Chris started his working life as a clinical psychologist in the psychiatric unit of a general hospital. After several years he moved into the business sector and, via a corporate HR role, occupied a number of general management/CEO positions across a variety of industries in Australia and the UK. In the mid-90s he left the business world for the academic one and joined Warwick Business School (UK) where he is currently an Associate Fellow of the Marketing and Strategic Management Group. In 2002 he moved to South Australia and became a full-time faculty member of the University of Adelaide Business School. He teaches on MBA and executive education programmes across a variety of international settings.
The full timetable of all activities for this course can be accessed from Course Planner.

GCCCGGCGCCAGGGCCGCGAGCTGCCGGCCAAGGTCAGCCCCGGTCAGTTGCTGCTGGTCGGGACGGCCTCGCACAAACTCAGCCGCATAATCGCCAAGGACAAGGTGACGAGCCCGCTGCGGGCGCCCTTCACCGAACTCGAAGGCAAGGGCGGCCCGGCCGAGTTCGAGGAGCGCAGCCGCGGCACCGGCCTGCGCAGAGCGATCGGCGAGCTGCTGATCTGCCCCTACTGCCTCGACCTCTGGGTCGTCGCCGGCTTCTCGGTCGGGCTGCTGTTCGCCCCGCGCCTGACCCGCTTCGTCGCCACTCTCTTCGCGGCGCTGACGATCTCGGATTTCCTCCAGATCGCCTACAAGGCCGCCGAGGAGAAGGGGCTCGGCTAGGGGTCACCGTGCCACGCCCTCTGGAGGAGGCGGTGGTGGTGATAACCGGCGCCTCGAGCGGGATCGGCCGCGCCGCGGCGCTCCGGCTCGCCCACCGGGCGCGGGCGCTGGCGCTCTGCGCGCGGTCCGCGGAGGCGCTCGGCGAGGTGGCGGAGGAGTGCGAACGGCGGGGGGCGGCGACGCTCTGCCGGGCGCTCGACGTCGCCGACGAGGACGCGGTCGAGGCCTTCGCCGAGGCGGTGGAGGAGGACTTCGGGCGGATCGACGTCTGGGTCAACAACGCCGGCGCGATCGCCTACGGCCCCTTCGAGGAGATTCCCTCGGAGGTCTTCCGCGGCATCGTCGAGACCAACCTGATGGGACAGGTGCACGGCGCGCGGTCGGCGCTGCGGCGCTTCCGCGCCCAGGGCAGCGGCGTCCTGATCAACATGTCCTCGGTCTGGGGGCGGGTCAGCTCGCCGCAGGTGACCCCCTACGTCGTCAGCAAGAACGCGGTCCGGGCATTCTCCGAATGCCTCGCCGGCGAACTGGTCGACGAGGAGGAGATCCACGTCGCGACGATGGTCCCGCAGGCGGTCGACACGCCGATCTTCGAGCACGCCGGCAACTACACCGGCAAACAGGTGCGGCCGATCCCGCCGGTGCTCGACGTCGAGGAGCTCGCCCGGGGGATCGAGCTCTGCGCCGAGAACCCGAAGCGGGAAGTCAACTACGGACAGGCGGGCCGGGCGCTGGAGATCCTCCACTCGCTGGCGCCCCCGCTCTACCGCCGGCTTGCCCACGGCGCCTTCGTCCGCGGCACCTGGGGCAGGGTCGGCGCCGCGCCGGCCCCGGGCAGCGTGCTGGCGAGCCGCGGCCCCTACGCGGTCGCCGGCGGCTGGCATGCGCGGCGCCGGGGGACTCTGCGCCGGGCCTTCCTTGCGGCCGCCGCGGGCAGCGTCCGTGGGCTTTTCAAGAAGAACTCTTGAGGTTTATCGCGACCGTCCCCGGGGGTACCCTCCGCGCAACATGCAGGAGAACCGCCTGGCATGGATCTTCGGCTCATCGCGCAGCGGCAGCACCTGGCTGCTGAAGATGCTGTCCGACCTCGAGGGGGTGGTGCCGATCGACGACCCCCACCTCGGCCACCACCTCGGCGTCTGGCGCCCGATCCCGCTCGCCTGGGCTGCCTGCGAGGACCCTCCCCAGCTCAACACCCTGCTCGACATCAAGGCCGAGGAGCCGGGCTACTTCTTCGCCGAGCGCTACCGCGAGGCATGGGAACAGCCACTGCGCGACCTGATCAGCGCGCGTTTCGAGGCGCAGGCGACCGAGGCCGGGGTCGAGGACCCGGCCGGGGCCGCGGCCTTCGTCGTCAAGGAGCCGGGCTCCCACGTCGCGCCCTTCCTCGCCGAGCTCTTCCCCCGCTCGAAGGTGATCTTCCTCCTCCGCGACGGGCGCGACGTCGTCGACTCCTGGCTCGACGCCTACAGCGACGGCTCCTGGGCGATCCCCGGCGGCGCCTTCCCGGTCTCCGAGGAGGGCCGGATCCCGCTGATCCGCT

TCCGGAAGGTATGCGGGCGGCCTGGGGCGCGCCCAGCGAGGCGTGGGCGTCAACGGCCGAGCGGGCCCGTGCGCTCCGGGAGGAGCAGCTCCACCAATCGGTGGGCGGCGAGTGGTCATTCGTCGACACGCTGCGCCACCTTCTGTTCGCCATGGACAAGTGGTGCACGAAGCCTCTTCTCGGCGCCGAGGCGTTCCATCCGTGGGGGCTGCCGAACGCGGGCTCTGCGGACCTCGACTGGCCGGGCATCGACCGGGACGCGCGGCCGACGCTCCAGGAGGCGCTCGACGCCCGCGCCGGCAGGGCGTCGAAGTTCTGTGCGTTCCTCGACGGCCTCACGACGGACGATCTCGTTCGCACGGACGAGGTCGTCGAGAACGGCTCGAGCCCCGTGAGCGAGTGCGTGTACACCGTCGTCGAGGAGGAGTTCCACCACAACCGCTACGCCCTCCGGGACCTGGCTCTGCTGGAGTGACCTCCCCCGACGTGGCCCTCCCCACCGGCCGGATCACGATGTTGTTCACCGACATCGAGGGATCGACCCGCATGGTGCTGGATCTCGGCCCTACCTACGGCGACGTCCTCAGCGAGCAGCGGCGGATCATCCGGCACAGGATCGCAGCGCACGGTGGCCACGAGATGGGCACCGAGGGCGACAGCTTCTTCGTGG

Course Learning OutcomesOn successful completion of the course will be able to:
Analyse complex organizational environments, cases and issues by reference to and application of relevant theories, concepts and models i.e.
- Students will be exposed to some key influences and perspectives on the management of organisations
- Students will identify important questions in relation to the management of organisations, for which they need to develop their own ‘right’ answers
- Students will explore the relationship between individual experience and organisational behaviour
- Students will be introduced to a systems view of organisational dynamics and will explore the implications of a systems perspective for the role and challenges of management
University Graduate Attributes
No information currently available.
Required ResourcesThe text for this course is
- Huczynski, A. A. and Buchanan, D. (2013) Organizational Behavior 8th Ed. Prentice-Hall/Pearson Education.
Online LearningNo specific online learning facilities are part of the course other than the usual communication and sharing of information/papers via MyUni.
Please ensure that your MyUni email address is one through which you can be contacted.